Mainstreaming Kids with ASD May be Harmful Unless Culture Improved

New research suggests that policies that put children with special needs into classrooms with their peers who have no disabilities, may be harmful to the children unless schools develop programs to create a culture of acceptance.

Proponents of mainstreaming have focused on the possible benefits for both traditional and special needs students by co-mingling the students into the regular classroom.

The new study, published in the journal Autism, finds that more needs to be done as negative school experiences can have harmful long-term effects on pupils with Autism Spectrum Conditions.

Researchers from the University of Surrey found that experiences of social and emotional exclusion in mainstream schools can adversely affect how pupils with autism view themselves. The detrimental self-perception can increase their risk of developing low self-esteem, a poor sense of self-worth, and mental health problems.

Examining 17 previous studies in the area, researchers discovered that how pupils with autism view themselves is closely linked to their perceptions of how other’s treat and interact with them.

They found that a tendency of many pupils with the condition tend to internalize the negative attitudes and reactions of others toward them. This perception, combined with unfavorable social comparisons to classmates, leads to a sense of being “different” and more limited than peers.

Negative self-perception can lead to increased isolation and low self-esteem making pupils with autism more susceptible to mental health problems.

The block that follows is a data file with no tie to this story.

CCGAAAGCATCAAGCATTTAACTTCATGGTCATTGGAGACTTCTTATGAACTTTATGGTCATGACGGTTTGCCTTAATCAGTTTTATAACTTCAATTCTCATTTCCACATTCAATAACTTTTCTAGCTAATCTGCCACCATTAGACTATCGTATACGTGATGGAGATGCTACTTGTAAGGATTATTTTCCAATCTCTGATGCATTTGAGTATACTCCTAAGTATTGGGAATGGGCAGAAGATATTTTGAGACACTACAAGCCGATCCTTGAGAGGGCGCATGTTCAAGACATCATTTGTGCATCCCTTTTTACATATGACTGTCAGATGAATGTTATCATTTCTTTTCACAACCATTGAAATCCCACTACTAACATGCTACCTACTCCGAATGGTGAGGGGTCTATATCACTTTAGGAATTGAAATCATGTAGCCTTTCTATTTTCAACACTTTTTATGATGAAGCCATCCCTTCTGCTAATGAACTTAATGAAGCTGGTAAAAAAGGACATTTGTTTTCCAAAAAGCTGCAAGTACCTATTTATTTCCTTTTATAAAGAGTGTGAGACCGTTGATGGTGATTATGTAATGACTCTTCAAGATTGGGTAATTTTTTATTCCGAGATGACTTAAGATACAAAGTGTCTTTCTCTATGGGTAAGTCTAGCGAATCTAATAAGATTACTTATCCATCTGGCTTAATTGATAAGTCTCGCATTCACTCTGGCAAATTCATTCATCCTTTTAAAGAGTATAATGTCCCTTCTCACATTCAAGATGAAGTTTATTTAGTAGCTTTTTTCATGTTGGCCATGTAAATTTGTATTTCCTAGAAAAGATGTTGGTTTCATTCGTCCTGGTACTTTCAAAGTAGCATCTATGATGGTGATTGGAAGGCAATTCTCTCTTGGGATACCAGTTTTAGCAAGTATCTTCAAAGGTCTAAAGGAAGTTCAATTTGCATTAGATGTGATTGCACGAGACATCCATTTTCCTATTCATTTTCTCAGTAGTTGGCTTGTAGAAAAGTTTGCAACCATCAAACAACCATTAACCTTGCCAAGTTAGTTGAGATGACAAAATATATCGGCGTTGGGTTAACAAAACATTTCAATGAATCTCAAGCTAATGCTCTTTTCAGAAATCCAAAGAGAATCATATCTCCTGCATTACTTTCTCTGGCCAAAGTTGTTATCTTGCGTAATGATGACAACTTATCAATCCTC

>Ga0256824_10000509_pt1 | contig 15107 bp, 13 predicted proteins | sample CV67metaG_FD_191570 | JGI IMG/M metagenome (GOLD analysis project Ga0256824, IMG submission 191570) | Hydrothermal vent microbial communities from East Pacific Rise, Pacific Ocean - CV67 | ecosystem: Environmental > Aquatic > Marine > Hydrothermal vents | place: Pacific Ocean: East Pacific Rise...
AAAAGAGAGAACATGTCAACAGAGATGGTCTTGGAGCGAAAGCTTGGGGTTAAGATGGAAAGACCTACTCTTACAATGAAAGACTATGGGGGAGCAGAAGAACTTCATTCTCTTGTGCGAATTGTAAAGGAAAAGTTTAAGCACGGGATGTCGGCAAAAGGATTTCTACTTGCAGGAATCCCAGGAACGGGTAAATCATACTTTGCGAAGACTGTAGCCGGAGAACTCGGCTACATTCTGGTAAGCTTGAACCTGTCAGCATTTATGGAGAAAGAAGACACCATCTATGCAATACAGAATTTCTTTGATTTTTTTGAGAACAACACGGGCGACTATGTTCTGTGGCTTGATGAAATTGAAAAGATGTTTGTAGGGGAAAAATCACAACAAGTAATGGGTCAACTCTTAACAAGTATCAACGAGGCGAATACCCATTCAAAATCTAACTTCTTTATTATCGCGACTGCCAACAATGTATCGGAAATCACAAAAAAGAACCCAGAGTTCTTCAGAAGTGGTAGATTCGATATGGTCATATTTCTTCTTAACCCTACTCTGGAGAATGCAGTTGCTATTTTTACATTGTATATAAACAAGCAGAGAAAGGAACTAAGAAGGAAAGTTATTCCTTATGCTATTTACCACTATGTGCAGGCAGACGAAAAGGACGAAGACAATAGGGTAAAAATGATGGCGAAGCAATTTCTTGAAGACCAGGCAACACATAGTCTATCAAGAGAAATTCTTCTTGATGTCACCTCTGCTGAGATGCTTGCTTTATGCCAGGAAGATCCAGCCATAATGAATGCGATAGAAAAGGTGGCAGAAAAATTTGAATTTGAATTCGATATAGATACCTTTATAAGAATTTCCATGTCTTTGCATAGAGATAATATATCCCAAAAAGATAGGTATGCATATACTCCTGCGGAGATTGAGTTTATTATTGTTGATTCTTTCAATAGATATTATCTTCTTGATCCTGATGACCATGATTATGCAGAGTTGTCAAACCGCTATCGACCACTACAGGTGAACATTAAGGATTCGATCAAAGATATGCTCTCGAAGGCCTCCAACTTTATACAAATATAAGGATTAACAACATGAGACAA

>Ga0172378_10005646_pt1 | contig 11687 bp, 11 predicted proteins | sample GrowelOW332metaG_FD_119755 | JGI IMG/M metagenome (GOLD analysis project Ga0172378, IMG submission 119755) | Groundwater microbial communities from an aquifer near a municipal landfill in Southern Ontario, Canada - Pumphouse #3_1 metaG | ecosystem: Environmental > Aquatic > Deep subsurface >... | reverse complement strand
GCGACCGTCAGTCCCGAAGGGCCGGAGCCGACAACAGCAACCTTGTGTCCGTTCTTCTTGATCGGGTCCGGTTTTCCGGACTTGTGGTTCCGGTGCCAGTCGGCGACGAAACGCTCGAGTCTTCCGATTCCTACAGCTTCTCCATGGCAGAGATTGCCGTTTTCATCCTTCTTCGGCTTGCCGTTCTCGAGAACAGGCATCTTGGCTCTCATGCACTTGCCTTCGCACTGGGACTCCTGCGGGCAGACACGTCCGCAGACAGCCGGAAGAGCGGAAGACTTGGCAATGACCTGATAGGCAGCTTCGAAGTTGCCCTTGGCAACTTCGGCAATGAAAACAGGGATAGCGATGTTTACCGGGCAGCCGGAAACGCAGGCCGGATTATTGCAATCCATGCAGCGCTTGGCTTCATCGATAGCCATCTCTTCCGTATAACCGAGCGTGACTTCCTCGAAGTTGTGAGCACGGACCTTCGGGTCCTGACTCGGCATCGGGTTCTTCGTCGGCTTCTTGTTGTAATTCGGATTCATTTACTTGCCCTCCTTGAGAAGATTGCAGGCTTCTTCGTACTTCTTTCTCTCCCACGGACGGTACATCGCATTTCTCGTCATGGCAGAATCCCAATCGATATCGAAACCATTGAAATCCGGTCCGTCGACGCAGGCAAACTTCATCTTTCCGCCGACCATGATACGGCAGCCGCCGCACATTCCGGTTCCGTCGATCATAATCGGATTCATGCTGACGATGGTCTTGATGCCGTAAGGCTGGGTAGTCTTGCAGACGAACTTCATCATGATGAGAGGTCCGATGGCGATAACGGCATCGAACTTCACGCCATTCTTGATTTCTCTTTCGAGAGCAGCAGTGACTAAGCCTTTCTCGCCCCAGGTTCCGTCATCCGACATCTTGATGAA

Researchers discovered that the physical environment of schools can also impact a children’s ability to interact with other pupils and succeed in school. For example, sensory sensitivity, which is a common characteristic of autism and can magnify sounds to an intolerable level. This in turn, can lead to everyday classroom and playground noises such as shrieks and chatter to becoming a source of anxiety and distraction.

The sensitivity to a loud environment can impact a pupil’s ability to concentrate in the classroom and ability to socialize with others, further increasing isolation and a sense of being “different.”

Investigators did discovered benefits from mainstreaming as pupils with autism developed supportive friendships and felt accepted by classmates. This bonding helped the ASD child alleviate their social difficulties and made them feel good about themselves.

These findings suggest it is crucial for schools to create a culture of acceptance for all pupils to ensure the long-term wellbeing of pupils with autism in mainstream settings.

Lead author of the paper Dr. Emma Williams, from the University of Surrey, said: “Inclusive mainstream education settings may inadvertently accentuate the sense of being ‘different’ in a negative way to classmates.

“We are not saying that mainstream schools are ‘bad’ for pupils with autism, as other evidence suggests they have a number of positive effects, including increasing academic performance and social skills.

“Rather, we are suggesting that by cultivating a culture of acceptance of all and making small changes, such as creating non-distracting places to socialise, and listening to their pupils’ needs, schools can help these pupils think and feel more positively about themselves.

“With over 100,000 children in the UK diagnosed with autism, it is important that we get this right to ensure that pupils with autism get the education they deserve and leave school feeling accepted, loved, and valued, rather than with additional mental health issues.”

Source: University of Surrey